Earlier that day, after morning milking on the dairy farm he runs with his wife, Sara, an unpretentiously pretty woman of 24 whom he’d married less than three months before, I’d helped Jimmy load the bed of his truck with literally hundreds of gallons of the sundry liquids used by dairy farmers: teat dips, acid cleaners, laundry detergents. The Ackermanns distribute the products to other farmers throughout the region; it’s a fairly recent undertaking, and their nascent system for managing inventory was being tested. “Give me an iodine five,” Jimmy called to Sara, using verbal shorthand for a five-gallon pail of iodine teat dip. Sara looked up from the stack of orders she was flipping through and scanned the “warehouse,” a cramped room just off the milking parlor. Barrels were stacked atop barrels, and a trio of kittens flitted about underfoot. Just outside, a sign advertising pure Vermont maple syrup swung gently in the breeze. Across the road, about 50 cows grazed tufts of rich late-summer grass. “We don’t have it,” she called back. “Damn,” replied Jimmy. And then, to a kitten upon whose tail he’d just trod: “Oops. Sorry, little guy.” He picked up a 15-gallon barrel of cleaner with one arm and carried it across the floor toward the truck. As he lifted it into the bed, I caught a glimpse of the label, where the weight was printed: 149 pounds. “Got a load,” said Jimmy, eyeing the rows of 149-pound barrels he’d one-armed onto his truck, a shiny white GMC he’d bought only a few weeks prior. He looked happy. “Yeah! Load this thing!” He was clearly pleased to be putting his new truck to the test. We climbed into the cab and swung out of the barnyard. It was nearly 10:00, which meant that Jimmy and Sara had been up and working for almost five hours. Jimmy looked at his watch and stepped on the accelerator. Only seven hours until chores came around again. We had to get moving.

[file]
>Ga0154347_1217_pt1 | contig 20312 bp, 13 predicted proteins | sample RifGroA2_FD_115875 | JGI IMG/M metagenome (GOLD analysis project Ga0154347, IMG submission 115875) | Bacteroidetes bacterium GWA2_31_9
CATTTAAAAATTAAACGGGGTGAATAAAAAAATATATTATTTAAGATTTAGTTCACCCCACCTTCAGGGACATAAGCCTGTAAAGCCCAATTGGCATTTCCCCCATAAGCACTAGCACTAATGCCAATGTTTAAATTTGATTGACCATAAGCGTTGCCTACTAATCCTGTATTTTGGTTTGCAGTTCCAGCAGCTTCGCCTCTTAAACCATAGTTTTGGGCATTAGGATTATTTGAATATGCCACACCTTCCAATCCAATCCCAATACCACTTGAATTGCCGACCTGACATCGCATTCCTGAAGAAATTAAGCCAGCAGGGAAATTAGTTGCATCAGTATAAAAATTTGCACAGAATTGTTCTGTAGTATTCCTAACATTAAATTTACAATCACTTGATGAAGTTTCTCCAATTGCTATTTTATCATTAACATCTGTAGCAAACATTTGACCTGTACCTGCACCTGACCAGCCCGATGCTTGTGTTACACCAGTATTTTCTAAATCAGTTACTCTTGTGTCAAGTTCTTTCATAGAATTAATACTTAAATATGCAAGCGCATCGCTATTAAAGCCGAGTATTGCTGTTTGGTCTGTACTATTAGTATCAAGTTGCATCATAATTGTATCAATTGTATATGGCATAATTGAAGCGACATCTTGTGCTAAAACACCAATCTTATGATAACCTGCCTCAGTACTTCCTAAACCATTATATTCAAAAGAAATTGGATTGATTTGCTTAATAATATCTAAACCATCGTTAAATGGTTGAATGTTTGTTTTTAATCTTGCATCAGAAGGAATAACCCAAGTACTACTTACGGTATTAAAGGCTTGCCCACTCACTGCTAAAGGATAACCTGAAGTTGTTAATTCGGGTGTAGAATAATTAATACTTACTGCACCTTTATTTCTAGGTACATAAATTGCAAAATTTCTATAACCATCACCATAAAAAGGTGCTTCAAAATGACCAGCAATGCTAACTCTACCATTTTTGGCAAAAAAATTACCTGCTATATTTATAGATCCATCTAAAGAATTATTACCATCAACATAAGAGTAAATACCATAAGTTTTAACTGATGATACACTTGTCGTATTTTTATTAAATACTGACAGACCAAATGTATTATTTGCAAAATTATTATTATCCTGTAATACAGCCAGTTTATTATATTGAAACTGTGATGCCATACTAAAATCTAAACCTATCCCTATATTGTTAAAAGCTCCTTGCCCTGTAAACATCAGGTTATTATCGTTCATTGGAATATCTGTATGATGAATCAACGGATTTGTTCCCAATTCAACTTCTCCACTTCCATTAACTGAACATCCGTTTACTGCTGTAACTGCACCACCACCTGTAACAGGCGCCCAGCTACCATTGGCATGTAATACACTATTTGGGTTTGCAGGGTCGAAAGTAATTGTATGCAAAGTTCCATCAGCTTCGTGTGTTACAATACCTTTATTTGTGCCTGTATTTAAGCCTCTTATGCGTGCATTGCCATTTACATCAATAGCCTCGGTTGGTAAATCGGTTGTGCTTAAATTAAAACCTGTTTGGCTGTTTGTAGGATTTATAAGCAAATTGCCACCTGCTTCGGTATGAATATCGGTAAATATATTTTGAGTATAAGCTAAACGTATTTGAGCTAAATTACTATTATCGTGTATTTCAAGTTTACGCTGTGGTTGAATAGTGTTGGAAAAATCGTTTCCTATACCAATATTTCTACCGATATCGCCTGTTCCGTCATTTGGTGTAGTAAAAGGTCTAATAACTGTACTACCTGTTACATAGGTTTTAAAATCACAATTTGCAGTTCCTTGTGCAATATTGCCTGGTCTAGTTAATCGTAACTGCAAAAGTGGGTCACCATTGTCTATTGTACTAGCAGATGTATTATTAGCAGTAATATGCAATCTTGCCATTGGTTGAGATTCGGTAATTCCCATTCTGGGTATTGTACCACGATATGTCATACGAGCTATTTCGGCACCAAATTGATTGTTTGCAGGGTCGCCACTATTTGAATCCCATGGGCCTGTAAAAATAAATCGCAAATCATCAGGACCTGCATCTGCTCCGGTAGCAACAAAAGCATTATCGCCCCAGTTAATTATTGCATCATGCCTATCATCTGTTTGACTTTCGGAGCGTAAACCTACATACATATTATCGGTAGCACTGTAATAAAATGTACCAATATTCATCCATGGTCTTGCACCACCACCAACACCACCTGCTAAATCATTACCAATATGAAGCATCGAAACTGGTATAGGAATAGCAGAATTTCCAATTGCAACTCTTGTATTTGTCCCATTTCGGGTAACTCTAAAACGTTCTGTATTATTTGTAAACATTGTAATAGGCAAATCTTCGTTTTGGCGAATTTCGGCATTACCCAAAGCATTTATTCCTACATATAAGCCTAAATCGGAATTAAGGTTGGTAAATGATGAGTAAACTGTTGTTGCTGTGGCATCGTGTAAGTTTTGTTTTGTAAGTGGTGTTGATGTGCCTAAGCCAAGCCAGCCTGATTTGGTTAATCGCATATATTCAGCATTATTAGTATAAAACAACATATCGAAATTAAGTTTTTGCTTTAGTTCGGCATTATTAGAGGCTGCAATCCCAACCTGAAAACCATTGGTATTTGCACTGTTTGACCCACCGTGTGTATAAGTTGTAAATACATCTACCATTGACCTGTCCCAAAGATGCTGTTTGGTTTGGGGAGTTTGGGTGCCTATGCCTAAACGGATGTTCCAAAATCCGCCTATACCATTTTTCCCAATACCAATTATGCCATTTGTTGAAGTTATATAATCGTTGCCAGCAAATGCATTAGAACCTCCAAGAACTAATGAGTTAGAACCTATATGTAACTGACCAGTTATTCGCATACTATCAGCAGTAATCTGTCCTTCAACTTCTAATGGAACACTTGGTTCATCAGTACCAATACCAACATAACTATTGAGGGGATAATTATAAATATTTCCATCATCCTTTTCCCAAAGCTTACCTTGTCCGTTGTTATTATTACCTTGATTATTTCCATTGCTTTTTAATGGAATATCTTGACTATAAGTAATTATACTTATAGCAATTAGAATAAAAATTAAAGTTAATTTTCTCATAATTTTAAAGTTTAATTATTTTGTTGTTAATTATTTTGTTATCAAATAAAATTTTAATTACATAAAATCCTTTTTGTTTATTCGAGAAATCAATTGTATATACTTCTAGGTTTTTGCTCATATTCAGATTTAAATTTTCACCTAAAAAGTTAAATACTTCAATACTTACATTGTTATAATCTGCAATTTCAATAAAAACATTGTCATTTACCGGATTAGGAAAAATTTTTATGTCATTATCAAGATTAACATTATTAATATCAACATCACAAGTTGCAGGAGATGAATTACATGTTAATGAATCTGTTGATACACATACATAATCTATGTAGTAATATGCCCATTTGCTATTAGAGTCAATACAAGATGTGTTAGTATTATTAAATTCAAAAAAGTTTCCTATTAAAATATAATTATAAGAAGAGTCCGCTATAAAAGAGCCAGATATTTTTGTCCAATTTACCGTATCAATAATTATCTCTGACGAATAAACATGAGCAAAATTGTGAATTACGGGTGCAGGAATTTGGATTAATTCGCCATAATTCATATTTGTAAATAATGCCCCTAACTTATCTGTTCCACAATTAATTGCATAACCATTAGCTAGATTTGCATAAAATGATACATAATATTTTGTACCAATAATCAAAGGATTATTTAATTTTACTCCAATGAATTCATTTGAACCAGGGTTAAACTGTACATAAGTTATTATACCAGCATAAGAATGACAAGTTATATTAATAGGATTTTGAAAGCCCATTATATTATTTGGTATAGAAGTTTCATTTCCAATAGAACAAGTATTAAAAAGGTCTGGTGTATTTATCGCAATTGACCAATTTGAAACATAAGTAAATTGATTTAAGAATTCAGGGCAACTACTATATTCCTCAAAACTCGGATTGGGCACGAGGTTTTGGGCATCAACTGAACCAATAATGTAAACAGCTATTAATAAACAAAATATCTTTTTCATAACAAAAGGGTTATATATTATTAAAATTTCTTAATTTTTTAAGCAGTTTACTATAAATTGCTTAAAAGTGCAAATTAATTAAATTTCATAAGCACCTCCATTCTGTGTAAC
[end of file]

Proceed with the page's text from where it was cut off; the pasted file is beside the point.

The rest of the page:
About three years ago, I began collecting the waste milk produced by the Ackermanns’ 50-odd milk cows to feed to our pigs, and, as a result, I began to see Jimmy and Sara on an almost daily basis. The more I saw them, the better I got to know them, and the better I got to know them, the more I began to realize that they just might be the hardest-working people I’ve ever met. They milk cows, run a 2,000-tap sugaring operation, sell more than 50 cords of firewood each year, plow driveways, hire out for various landscaping and tractor-related tasks, and operate the aforementioned distributorship. It adds up to an almost stunning amount of work, with days off as rare as proverbial hen’s teeth. Indeed, of the 365 days that made up calendar year 2012, the only day they took off from work was the day after they wed. But it wasn’t so much the sheer volume of work that intrigued me as the simple fact that beyond a small circle of customers, family, and friends, they toil in anonymity. Although they produce food (milk and maple syrup), they haven’t ridden the wave of recognition bestowed by the local/artisanal/sustainable food movements upon many of the region’s producers. They don’t sell their products at farmers’ markets; they don’t tweet or blog about their farm and its offerings; you can’t “Like” the Ackermann Farm on Facebook, because the Ackermann Farm isn’t on Facebook. In fact, the scope of their marketing efforts can be summed up in that “Pure Vermont Maple Syrup” sign flapping in the breeze at the edge of the barnyard. In a sense, Jimmy and Sara Ackermann are throwbacks. Their lives exemplify a deeply historic New England work ethic that seems to be evolving inexorably away from the land to align itself with our nation’s cultural embrace of digital technology. It’s not that Jimmy and Sara are dismissive of technology, and they do own a computer and cell phones. But if those items were to suddenly disappear from their lives, very little would change for them, and their work would be essentially unaffected. I’m struck by how rare that is. It may be obvious by now, but in Jimmy and Sara I see something both humbling and hopeful. I’m humbled by the sheer scope of their commitment to their work and the good-naturedness with which they go about it, and I’m hopeful because I can’t help but wonder how many other young New Englanders are leading lives of similarly quiet, purposeful intent. At times it seems to me that there can’t be many, but then I remember that the very nature of Jimmy and Sara’s relative anonymity suggests that there could be an awful lot. And yet, it must be said that at times I see in them a certain naïveté. It’s not merely their youth (although that might be part of it), and I suppose it’s best explained by their assumption that if only they work diligently and conduct themselves with integrity, they’ll be afforded the life they dream of. In short, that hard work is all it takes. Can that be true? I want it to be so, not just for Jimmy and Sara, but also for myself and for my children, if only because I wish for my sons to inhabit a world in which the honest integrity of hard work is justly rewarded. In that sense, the story of Jimmy and Sara Ackermann is not merely the story of a young couple eking a living from the land. In that sense, it is the story of us all. One morning I climbed atop the four-wheeler with Jimmy to prepare a fresh paddock for the cows to graze. It was early, maybe 7:00, and we rode due west, chasing our shadows. Jimmy drove and I hung on the front rack, my feet dangling into the lush, dewy grass. Ahead of us, the field unfurled to the forest’s edge; beyond that, visible over the treetops, a jawbone’s worth of toothy mountain peaks: Vermont’s Green Mountains. It was warm and getting warmer by the minute, the sort of morning that promised the sort of day that could make you forget that summer would ever end. I’d arrived at the barn nearly two hours before, to find Jimmy and Sara leaning against the big stainless-steel bulk tank, drinking coffee and talking quietly, and for a half-second or so I could see into their future, to a morning 20 or 30 years hence, on which they’d be leaning against that same tank, once again drinking coffee and talking quietly. It was ridiculous, I knew, because of course much can change in 20 or 30 years, but there was something in their postures and in the low murmur of their voices that suggested permanence. True, they’d been married for only a few months, and known each other for not much longer than three years, ever since they’d been introduced in the bleachers of a local high-school basketball game and Jimmy had reached into his pocket to pull out his phone, dislodging a cascade of hay chaff in the process. Sara had been raised on a dairy farm a couple of towns to the north; she knew what that cascade of hay chaff meant. She liked what it meant. “They say you always marry someone just like your dad or totally the opposite,” she told me once. “Well, I always thought my dad was pretty great.” The field that Jimmy and I rode across doesn’t belong to Jimmy and Sara; it belongs to Jimmy’s grandmother Betty, and was farmed by Betty and her late husband, Al, along with Jimmy’s father, Pete, and Pete’s brother Walt. Jimmy and Sara lease the land from Betty, paying $2,000 each month for use of the barns and equipment, as well as the farm’s 300 acres, a patchwork of lush pastures and hayfields and stands of ash, maple, birch, and fir. Along old fencelines, rows of dead and dying elms stand sentry over the grazing cows. Jimmy started farming in 2008 with his brother Ian, who’s four years younger, and whom he calls “Fred.” (When I asked Jimmy how Ian had come into the nickname, he shrugged his broad shoulders: “It used to be Henry.”) With a $150,000 loan, the brothers bought a herd of 60 cows and became the third generation of Ackermanns to farm the same piece of land. Still, it wasn’t nostalgia that motivated Jimmy. “When me and Ian filled out the business plan to buy the cows and saw that bottom line, you shoulda seen the grin on my face,” he remembers. “I said, ‘We’re gonna be rich!’ A year later, I knew what it was all about, and there ain’t no ‘rich’ involved.” Still, Jimmy and Ian worked well together, having spent the previous four years co-running a landscaping and odd-jobs business that had earned them a reputation as the go-to, jacks-of-all-trades guys in town. Truth be told, it was rare to see one Ackermann brother without the other, either driving from job to job in Jimmy’s truck, or on a job site, chainsaws or brush trimmers in hand. Two years after they’d started milking, Jimmy and Ian bought a 2,000-tap, 25-acre sugarbush situated a half-mile up the road from the barn. A few months after that, while Jimmy and Sara were visiting Sara’s aunt and uncle in Connecticut, Jimmy’s cell phone rang. It was Ian. He wanted out. “I got off the phone and just started bawling,” Jimmy says. For the next four months, Jimmy ran the farm by himself. Seven days a week, he’d start milking at 5:30, finish up at lunch, cut firewood for a few hours, start milking again at 4:30, and get home around 9:00. It didn’t take him long to recognize that he couldn’t maintain that schedule indefinitely, and, after a handful of hired hands failed to materialize into long-term prospects, he and Sara decided that she’d join him on the farm full-time. This marked a profound shift in Sara’s expectations regarding her professional career. True, she’d grown up on a small dairy farm in Albany, Vermont, a half-hour’s drive north of the Ackermann place. And true, her maternal grandfather had founded Sterling College, a small liberal-arts school in nearby Craftsbury, with a strong focus on environmental and agricultural education. But, like Jimmy, she’d been something of a jock in high school, and, as she puts it, “I was never in the barn, because I was always playing sports.” After high school, she’d earned a degree in business management and seemed destined for a career that would be conducted in the air-conditioned comfort of an office building. Indeed, early in their courtship, when it became clear that Jimmy and Sara’s future together might someday include wedding vows, Jimmy had asked her if she would ever consider working the farm full-time. “I said no. I had it in my mind that I’d gotten this degree and I was going to do something with it,” Sara says. “It was Dad who made me feel like it would be okay to farm. He said, ‘You know, you need to follow your heart.’” She smiled, almost imperceptibly. “So that’s what I did.”